Punster that I sometimes am, I still didn't catch the pun. Not immediately. That Spotland Scrappers would allude to wrestler Lewy "Ripper" Paradise, and the loft space where the company trains and stages matches, and poet John Milton all in a two-word title is a pleasant surprise. But I caught on to it only after I finished watching this custom-made six-rounder between Paradise and Sam Smiler. (My dissertation analyzed seventeenth-century English literature, with special attention to dissenters like the notoriously prickly Milton, so it's doubly dim of me to have missed the wordplay.)
A title card at the end of Paradise Loft dedicates the match to the memory of ITV World of Sport, which broadcast UK pro wrestling from 1965 to 1985. With a respectful nod to the legendary television program, Paradise vs Smiler celebrates the deliberate pace and emphasis on clean sportsmanship that was central to World of Sport. Tempers flare in the last fifteen minutes of the forty-minute contest, when (at last) the lads bust out some forearm smashes and corner tangles. For me, personally, the measured buildup of traditional British wrestling is ideal, almost always starting off clean and by the book (often but not always with some legit mat grappling) and gradually escalating into hot tempers and unnecessary roughness. Ref Nigel Crabtree keeps a tight rein on Lewy and Sam, even at the end, as the loser protests an accelerated three-count.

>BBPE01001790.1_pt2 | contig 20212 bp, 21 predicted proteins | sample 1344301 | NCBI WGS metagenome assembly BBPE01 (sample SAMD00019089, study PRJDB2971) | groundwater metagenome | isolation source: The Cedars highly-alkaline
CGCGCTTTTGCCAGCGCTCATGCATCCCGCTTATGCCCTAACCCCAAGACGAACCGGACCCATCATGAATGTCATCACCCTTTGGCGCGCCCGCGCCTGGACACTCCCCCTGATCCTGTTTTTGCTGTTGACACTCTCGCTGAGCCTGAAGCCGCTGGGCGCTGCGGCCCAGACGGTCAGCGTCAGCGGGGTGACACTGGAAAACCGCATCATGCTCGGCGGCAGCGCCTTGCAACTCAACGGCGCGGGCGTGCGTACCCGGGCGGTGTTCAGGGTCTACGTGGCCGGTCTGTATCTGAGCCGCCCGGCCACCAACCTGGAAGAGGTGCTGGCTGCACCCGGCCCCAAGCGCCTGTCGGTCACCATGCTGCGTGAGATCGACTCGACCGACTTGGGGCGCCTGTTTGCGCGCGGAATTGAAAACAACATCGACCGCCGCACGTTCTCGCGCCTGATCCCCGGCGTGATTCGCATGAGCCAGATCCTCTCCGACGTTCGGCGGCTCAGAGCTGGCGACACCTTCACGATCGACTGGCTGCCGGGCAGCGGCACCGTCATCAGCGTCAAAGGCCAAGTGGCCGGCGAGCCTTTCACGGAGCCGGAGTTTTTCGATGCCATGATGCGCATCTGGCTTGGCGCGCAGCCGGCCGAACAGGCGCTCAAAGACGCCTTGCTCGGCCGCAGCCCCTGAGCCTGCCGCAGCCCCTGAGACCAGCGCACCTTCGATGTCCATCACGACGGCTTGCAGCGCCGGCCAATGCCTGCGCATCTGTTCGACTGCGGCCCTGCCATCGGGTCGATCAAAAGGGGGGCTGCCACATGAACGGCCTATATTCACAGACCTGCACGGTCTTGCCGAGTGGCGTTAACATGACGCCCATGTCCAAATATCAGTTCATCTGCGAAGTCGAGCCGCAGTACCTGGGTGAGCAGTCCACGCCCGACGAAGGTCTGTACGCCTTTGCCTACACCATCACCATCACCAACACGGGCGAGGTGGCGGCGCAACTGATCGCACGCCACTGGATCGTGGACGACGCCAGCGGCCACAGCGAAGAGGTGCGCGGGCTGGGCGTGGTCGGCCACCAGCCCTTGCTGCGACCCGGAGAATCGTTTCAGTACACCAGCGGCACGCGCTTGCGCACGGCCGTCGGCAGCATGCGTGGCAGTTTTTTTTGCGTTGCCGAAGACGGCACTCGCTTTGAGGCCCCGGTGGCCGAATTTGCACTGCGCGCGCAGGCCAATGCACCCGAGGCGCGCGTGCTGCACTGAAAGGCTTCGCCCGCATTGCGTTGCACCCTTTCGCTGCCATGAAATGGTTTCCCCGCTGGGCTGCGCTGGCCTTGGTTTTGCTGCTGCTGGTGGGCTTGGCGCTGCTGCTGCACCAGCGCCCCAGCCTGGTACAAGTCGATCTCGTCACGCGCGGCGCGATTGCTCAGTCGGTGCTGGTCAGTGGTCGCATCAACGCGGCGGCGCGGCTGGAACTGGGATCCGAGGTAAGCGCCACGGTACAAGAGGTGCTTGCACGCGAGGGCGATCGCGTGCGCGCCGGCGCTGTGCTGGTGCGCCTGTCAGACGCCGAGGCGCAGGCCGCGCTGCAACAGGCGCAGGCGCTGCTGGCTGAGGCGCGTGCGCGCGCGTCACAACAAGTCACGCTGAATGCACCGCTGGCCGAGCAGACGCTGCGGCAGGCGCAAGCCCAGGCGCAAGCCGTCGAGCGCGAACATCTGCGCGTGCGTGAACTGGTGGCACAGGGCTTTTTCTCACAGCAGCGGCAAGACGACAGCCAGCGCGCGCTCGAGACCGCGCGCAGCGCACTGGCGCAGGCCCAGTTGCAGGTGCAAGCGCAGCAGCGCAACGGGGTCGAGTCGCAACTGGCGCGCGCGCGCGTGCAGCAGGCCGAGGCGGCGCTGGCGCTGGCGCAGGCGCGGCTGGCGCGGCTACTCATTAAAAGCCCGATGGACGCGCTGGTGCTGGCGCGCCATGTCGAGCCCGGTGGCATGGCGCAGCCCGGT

Paradise and Smiler are both babyfaces, so the distinctions between them are marked by their attitudes, wrestling styles, and shortness of temper. Bubble-butted Lewy is more prone to cut corners to get the win he's striving for. Cool, calm, and collected Sam keeps his focus on the technical aspects of the sport. They are well matched, even in their contrasts: Lewy appears to be the larger of the two, and Sam, the more confident in his command of wrestling moves. The action is give-and-take from start to finish. I like both wrestlers, but I'm rooting for the more sanguine Paradise, who also has a smartly angled bandage on his left eyebrow (to protect a piercing, but the Band-Aid falls off as the tussle heats up).
The match has what I like: good-looking and well-trained young wrestlers, colorful trunks, short fuses, long tight squeezes, and a decisive finish by pinfall. Deliberately old-fashioned by today's standards of flash, trash talk, and climactic knockouts, Paradise Loft hits the sweet spot with me.